A small brochure circulated among a select group of people in late 1935 revealed the existence of a new 2-litre sports car to be known as the “Typ 328”. The description of the car was deliberately low-key and avoided giving any performance or speed figures. The brochure was intended purely as an appetiser for “friends of the company”; there was no announcement in the press.
Journalists were left open-mouthed when they set eyes on the car for the first time in the Nürburgring paddock on 13 June 1936. There, Ernst Henne was preparing to race the 328 in the International Eifel Race the following day. The motorcycle world record holder roared away from his rivals off the start line and soon left the rest of the field trailing in his wake with a phenomenal average speed of 101.5 km/h. This show of strength from the 328 had commentators purring about the future of the German sports car. However, few could have guessed that they were witnessing the dawn of a new era.
Few observers are likely to have fully grasped what was unfolding in front of them that day. In an earlier press release BMW had itself downplayed the new model as a “2-litre sports car with a slightly more streamlined body”, lulling some journalists – who referred only to its “2-litre V engine with twin camshafts” – into a misplaced sense of the ordinary. The understated approach might well have been a tactic on BMW’s part to avoid raising hopes too high, too quickly; after all, by that point only three prototypes had been built.
”It’s amazing what Henne gets out of this new 2-litre engine. What superb acceleration! He shoots off down the long straight and into the turns and bends of the circuit… this sports car is faster than any other car with a super-charged engine! With a clear lead Henne reaches the finishing line…’
What the Motorwelt described so enthusiastically was the result of a rapid development. The engineers, mechanics and designers of the BMW development department in Munich had little time and money to create this sports car. They had to focus on the essential, and perhaps this is precisely what made this car so successful. Within a short while the BMW 328 acquired a dominating position in its class, often even outperforming competitors with significantly more power. A maximum output of 80 bhp at a weight of only 830 kg helped the elegant series-production version of the roadster to develop impressive power.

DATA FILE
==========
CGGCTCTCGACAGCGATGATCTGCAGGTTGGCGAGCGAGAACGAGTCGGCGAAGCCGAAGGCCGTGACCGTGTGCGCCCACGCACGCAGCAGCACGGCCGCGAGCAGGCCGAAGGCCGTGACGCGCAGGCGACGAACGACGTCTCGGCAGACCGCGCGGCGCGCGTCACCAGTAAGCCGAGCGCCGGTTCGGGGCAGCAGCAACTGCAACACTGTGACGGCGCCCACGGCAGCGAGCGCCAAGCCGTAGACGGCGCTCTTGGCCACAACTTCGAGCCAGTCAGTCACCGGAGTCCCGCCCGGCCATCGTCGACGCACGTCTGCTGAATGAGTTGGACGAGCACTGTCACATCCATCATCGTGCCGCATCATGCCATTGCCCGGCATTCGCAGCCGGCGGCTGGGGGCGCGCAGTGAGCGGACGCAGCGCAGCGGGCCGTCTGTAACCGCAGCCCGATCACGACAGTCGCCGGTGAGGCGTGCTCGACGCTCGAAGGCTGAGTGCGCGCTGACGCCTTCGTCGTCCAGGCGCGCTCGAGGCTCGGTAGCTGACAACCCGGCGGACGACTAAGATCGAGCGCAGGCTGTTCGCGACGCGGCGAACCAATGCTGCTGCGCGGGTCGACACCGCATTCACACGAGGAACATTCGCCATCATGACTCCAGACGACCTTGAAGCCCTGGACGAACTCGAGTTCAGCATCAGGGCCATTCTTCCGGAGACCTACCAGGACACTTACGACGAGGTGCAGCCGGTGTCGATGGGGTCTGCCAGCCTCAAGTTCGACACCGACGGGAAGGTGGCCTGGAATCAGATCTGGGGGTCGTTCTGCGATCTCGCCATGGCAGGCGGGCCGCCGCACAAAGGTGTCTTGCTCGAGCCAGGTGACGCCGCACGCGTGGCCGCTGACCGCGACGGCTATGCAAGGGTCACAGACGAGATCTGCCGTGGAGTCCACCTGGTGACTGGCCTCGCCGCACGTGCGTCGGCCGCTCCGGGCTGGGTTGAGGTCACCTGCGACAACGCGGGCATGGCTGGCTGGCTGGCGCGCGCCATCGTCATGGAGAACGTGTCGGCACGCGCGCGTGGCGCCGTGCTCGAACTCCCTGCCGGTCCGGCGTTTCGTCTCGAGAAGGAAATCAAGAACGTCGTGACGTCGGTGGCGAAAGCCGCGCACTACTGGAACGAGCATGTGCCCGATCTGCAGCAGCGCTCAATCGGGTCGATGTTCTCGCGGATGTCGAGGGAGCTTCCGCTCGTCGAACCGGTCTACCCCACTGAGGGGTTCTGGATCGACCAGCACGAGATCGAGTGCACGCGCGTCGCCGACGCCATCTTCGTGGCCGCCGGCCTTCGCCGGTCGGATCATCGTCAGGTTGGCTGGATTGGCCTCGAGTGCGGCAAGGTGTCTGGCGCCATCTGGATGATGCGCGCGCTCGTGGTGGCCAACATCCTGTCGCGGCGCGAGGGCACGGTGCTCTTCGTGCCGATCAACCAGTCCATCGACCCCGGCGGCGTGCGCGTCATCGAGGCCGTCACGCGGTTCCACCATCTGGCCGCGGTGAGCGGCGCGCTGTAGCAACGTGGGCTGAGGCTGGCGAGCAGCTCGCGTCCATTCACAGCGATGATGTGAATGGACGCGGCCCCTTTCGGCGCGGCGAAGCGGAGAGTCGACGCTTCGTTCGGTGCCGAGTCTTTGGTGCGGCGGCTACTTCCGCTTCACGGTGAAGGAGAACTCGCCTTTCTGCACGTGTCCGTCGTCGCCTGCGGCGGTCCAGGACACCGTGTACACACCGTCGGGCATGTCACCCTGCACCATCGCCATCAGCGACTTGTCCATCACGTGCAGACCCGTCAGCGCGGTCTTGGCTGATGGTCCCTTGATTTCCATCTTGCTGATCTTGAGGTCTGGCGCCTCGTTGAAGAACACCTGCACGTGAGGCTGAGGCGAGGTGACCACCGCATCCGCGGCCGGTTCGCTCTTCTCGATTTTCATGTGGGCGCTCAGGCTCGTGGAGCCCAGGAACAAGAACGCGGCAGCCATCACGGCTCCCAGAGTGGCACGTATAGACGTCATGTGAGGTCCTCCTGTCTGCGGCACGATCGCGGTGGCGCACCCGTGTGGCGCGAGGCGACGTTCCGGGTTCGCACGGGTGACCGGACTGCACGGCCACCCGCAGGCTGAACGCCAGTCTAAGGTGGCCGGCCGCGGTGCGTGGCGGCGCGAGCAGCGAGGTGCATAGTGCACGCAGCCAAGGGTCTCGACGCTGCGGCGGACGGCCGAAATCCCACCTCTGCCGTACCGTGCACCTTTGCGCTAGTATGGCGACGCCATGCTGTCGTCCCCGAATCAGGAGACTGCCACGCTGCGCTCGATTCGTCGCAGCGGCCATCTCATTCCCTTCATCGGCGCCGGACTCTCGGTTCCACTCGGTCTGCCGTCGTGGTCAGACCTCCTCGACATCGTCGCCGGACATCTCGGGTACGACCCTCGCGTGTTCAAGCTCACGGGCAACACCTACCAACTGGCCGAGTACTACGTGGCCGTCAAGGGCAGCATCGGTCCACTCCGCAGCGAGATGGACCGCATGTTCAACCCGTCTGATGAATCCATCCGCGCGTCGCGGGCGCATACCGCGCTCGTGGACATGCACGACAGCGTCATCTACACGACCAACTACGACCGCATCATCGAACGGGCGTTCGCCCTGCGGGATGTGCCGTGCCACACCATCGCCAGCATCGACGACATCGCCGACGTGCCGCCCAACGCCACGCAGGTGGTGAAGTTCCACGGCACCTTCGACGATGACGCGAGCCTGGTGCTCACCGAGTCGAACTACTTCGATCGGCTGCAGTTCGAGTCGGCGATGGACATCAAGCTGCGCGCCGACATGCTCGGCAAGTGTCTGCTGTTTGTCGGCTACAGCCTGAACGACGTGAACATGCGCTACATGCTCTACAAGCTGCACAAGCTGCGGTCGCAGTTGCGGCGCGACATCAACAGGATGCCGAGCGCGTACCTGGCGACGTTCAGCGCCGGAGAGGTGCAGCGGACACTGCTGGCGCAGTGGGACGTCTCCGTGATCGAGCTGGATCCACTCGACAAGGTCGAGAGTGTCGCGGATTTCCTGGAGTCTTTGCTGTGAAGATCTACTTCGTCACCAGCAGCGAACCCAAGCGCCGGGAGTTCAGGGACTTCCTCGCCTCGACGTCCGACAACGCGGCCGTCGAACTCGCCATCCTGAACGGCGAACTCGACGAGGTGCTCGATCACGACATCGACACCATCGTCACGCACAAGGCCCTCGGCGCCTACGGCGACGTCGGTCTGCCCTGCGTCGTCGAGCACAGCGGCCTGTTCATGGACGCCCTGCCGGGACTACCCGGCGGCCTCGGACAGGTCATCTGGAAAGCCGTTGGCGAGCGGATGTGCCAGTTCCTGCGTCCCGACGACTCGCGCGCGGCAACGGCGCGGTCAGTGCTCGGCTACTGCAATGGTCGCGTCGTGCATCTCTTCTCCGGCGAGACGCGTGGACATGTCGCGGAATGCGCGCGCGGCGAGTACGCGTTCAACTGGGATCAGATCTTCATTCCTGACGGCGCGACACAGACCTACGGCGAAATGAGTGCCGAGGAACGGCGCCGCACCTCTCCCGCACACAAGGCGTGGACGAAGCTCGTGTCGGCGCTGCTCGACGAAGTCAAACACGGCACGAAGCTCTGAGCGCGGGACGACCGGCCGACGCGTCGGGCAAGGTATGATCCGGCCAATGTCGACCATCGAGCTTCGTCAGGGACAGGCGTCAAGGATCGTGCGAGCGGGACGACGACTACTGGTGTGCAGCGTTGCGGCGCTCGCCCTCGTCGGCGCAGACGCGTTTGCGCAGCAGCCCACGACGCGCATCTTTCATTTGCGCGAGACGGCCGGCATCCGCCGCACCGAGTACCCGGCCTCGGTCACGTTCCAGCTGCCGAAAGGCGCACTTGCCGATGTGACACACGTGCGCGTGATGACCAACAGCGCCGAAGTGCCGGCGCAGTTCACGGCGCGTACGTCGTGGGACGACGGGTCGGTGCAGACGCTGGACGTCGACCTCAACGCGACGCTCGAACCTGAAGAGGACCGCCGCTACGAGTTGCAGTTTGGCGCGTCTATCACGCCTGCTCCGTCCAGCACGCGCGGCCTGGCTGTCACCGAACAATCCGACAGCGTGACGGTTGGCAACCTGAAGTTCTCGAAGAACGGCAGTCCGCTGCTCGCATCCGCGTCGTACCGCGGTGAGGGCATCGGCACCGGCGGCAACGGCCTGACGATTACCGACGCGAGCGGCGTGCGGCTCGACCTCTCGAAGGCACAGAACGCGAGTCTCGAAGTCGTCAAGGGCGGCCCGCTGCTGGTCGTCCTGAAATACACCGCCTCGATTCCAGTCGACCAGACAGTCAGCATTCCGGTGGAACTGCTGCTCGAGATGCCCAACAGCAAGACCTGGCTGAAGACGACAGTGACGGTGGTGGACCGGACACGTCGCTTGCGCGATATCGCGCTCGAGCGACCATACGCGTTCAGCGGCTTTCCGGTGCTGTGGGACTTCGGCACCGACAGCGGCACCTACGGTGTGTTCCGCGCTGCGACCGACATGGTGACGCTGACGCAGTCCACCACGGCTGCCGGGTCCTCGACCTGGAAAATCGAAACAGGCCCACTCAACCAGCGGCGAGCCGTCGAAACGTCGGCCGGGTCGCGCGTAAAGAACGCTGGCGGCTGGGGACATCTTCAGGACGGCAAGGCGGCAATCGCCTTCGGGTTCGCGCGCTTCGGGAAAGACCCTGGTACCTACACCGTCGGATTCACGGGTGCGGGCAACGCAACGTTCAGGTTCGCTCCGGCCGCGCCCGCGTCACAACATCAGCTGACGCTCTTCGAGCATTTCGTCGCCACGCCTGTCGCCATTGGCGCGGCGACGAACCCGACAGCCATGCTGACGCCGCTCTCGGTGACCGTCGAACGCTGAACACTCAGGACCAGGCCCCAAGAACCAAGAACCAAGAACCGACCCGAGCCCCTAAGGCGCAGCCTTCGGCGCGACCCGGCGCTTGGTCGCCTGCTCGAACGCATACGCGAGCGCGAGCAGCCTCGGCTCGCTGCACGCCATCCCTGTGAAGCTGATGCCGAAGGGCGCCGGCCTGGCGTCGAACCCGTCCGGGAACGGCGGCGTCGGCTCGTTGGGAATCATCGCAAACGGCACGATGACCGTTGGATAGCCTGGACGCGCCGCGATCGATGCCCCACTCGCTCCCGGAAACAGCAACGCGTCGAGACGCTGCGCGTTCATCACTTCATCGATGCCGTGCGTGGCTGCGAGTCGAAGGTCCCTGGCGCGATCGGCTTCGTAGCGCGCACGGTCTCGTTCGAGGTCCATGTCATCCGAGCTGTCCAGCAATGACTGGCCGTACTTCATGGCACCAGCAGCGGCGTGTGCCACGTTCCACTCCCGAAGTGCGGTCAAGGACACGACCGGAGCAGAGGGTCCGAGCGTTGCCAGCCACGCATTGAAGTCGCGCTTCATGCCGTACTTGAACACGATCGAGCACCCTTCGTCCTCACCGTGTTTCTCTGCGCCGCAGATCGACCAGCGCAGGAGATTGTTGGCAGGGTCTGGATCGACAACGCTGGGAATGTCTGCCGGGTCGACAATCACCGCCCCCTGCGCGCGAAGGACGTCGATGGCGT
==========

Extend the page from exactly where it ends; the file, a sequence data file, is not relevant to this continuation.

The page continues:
The wins keep coming
The second victory for the 328 arrived in August, with British BMW importer H.J. Aldington sweeping all before him in the Schleißheimer Dreiecksrennen race. Aldington then persuaded the powers-that-be at BMW to give the car another run outside Germany. The three prototypes duly made their way to Ireland for the Tourist Trophy sporting green Frazer-Nash-BMW livery – and cantered to a 1-2-3. The 328 had got the ball rolling and several more victories followed over the ensuing months. However, it was still the three pre-production cars taking it in turns to rack up the wins, with various drivers at the wheel.
Private customers were forced to play the waiting game, as production was slow to get off the ground; the first cars were not delivered to customers until late April 1937. And so it was exactly a year since Henne’s debut outing before the first private owner of a BMW 328 had the chance to test his new purchase in race action.
At the 1937 Eifel Race it was left to the nine BMW 328 racers on the grid to fight it out for victory. Over the years that followed only a handful of cowed attempts were made by other cars to take on the hot-heeled BMWs. These intrepid lone rangers were doomed to failure as the BMW 328 quickly took Germany’s race tracks by storm.